Dimming chances of an interest rate hike in the US have worked to counteract any weakness in the New Zealand dollar, handing the primary sector another hurdle to clear as it struggles with weaker dairy and sheep meat prices.
The kiwi yesterday hit US69.65c - its highest point since June last year, having gone through a gaping 10 per cent range in just the last two months.
Any weakness brought on by the Reserve Bank's surprise 25 basis point rate cut to 2.25 per cent on March 10, which initially drove the currency down to US66.20c, has now been well and truly extinguished.
ANZ senior foreign exchange strategist Sam Tuck said it appeared the US Federal Reserve, despite fairly strong domestic data but with an eye on the delicate state of the world economy, had adopted a "dovish" approach to rate hikes.
This had weakened the US dollar and handed more strength to currencies like the New Zealand and Australian dollars, which offer modest but superior rates of interest compared with many other countries.
"The prospects of rate normalisation have dimmed, so it's going to take longer for the Kiwi's yield advantage to decline," Tuck said.
BNZ currency strategist Jason Wong said that despite all four of the Reserve Bank's latest cuts, going back to last July, the currency's Trade Weighted Index has rallied by 4 per cent.
"There is bigger stuff going on which is negating the Reserve Bank's cuts," Wong said. "The Reserve Bank is not getting much bang for its buck via the currency transmission."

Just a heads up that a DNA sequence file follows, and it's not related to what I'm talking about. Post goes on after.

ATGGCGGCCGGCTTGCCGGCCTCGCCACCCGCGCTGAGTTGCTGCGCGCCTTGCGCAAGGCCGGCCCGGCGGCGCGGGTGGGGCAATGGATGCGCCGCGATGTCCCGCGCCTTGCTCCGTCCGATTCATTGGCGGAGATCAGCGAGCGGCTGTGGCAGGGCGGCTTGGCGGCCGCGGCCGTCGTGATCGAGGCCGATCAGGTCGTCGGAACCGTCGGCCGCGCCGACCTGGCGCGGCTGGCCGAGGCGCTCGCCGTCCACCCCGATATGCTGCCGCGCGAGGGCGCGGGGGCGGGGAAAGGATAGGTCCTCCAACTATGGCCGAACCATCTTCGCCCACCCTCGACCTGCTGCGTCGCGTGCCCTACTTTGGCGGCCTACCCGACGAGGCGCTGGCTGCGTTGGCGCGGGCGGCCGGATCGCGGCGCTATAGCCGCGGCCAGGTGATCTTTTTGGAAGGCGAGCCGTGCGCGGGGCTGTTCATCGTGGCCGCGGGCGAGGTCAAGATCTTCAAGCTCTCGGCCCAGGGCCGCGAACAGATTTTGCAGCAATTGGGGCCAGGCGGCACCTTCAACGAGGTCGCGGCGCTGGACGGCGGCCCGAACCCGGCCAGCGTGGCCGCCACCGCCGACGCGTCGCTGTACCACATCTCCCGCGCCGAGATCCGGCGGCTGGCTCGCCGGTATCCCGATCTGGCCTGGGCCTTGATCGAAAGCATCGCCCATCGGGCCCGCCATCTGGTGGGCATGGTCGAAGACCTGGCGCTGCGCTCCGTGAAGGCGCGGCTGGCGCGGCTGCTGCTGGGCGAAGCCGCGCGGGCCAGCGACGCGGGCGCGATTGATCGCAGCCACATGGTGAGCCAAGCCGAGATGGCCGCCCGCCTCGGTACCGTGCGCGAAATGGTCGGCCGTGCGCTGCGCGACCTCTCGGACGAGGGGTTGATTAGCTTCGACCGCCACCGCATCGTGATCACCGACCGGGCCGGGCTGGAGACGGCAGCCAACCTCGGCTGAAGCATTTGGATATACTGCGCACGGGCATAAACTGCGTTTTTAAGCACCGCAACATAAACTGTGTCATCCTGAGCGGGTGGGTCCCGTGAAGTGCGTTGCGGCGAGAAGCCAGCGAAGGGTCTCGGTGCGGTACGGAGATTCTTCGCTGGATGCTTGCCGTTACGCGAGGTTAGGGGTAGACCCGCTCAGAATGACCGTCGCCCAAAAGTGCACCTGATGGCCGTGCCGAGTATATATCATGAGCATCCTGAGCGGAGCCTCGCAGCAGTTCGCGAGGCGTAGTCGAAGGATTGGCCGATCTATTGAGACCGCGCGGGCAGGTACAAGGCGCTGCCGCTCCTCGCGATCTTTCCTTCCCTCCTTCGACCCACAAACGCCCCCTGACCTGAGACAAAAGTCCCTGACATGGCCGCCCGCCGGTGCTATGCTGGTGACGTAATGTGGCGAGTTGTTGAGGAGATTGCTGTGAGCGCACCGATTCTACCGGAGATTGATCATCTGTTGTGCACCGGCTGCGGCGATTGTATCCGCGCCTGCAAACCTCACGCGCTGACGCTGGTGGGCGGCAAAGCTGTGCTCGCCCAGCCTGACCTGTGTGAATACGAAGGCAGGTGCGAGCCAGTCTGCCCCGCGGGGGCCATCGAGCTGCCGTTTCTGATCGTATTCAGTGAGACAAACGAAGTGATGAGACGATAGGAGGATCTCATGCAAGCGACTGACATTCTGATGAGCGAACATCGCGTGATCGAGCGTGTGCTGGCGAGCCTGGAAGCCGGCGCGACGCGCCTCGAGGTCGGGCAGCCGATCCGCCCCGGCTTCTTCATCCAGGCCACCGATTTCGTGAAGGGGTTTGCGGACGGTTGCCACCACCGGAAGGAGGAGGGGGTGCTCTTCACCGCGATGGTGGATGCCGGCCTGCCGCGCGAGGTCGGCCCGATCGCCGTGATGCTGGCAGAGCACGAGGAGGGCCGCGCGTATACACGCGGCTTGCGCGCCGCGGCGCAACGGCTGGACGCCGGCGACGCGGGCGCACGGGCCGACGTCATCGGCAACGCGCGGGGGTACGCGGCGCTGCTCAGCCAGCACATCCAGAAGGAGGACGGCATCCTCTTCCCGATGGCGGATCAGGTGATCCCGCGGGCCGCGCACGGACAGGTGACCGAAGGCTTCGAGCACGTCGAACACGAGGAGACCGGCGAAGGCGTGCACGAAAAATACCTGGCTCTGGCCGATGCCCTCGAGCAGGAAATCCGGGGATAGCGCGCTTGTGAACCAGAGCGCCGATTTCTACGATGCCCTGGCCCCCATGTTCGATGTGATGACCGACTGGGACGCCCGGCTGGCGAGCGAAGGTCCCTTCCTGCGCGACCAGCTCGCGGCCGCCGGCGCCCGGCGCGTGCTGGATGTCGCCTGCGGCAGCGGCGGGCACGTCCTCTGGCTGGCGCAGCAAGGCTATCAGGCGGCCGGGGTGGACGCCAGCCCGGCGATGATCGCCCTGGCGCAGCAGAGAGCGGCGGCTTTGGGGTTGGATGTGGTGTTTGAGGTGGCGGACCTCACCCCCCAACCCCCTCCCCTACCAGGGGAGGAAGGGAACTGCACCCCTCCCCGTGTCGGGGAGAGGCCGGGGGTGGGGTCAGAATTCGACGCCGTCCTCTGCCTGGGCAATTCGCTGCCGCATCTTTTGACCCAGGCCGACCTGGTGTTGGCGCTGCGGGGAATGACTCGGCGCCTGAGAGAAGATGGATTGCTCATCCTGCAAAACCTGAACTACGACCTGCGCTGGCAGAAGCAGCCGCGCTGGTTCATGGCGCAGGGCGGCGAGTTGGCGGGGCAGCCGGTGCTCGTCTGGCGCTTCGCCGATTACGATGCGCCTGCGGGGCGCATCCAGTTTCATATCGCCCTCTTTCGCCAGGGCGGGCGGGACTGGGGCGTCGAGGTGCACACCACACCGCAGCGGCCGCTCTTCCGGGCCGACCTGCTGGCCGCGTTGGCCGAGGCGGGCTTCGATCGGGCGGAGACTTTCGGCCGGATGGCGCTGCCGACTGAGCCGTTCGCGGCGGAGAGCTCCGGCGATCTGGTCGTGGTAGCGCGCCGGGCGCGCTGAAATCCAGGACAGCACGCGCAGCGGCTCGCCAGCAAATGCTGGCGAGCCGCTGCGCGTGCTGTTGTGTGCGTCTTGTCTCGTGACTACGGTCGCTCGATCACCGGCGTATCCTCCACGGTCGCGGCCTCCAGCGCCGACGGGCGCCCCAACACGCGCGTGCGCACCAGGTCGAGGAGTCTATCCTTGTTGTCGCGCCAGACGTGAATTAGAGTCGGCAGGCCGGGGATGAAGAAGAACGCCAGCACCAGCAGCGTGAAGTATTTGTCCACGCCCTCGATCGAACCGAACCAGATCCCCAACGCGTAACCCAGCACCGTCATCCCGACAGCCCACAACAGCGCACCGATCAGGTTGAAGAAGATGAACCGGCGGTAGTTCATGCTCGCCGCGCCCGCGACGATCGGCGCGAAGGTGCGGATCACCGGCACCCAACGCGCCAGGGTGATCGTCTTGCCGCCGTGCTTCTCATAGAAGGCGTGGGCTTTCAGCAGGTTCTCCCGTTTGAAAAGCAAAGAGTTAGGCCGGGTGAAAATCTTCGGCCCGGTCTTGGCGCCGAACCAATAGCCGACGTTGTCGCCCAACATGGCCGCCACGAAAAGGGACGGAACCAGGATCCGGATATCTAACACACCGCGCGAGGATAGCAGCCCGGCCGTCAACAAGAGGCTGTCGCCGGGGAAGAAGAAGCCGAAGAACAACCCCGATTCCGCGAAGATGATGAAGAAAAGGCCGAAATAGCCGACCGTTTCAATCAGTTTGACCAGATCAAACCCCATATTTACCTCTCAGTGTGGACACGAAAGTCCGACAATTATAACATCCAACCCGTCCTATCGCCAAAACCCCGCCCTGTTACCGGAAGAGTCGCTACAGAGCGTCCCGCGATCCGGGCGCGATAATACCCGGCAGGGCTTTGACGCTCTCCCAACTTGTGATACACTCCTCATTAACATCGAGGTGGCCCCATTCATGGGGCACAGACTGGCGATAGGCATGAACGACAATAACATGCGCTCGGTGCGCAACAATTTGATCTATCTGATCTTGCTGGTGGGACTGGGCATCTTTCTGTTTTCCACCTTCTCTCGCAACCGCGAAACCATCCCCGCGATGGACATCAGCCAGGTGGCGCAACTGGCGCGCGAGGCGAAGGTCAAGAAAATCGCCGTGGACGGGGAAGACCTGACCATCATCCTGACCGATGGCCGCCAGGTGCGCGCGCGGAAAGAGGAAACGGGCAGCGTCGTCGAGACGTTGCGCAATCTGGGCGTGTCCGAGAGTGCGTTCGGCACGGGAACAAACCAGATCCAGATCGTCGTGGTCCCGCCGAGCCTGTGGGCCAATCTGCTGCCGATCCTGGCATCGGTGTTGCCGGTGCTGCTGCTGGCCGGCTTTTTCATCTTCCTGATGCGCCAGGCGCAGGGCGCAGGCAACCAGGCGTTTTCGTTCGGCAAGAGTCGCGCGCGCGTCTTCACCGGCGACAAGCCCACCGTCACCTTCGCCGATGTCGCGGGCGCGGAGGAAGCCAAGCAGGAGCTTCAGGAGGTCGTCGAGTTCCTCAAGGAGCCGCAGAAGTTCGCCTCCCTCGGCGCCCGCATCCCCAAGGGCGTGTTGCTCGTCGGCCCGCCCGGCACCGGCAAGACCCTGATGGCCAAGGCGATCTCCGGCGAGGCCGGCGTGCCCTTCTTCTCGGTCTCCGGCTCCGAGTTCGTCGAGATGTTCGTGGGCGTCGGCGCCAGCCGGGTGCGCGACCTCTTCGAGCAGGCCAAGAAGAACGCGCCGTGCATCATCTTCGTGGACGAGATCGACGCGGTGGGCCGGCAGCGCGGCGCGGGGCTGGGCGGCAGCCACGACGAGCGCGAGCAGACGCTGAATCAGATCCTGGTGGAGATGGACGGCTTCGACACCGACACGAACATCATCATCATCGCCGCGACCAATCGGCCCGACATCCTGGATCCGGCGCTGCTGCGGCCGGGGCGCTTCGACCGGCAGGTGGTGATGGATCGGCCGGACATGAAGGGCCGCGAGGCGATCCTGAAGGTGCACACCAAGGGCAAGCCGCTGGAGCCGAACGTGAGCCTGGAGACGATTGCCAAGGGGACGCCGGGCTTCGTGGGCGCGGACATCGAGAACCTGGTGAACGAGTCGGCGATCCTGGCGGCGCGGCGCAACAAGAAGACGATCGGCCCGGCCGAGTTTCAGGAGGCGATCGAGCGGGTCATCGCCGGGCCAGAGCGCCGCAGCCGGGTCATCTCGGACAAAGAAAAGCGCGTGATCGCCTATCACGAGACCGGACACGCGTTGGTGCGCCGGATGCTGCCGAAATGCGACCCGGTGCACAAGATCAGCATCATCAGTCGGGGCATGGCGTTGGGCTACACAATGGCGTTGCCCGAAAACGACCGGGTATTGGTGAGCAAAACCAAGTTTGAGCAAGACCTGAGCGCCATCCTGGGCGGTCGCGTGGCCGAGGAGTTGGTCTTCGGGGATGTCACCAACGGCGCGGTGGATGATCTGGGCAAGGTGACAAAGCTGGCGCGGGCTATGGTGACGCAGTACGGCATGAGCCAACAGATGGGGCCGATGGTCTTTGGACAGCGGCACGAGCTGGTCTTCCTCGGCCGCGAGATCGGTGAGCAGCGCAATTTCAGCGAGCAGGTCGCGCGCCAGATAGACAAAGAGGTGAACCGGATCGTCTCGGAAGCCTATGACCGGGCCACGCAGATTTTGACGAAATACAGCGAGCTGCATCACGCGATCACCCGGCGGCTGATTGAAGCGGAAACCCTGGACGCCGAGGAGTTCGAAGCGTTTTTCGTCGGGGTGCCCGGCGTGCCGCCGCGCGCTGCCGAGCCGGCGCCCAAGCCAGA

"The key thing is the global backdrop here," he said.
There is bigger stuff going on which is negating the Reserve Bank's cuts.
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The central bank has long complained that the local currency has stayed too high given the poor state of the commodities markets - particularly dairy - which many had expected to pick up next season.
"For exporters, the run back up to US69c and to 73.3 on the TWI is proving eye watering," ANZ agri economist Con Williams said.
"For dairying, the sector under the most pressure at present, the run back up is especially painful as a lower NZ dollar is a key reason that a better income outlook in 2016/17 has been flagged," Williams said.
"If this doesn't prove to be the case there will be serious industry concern," he said.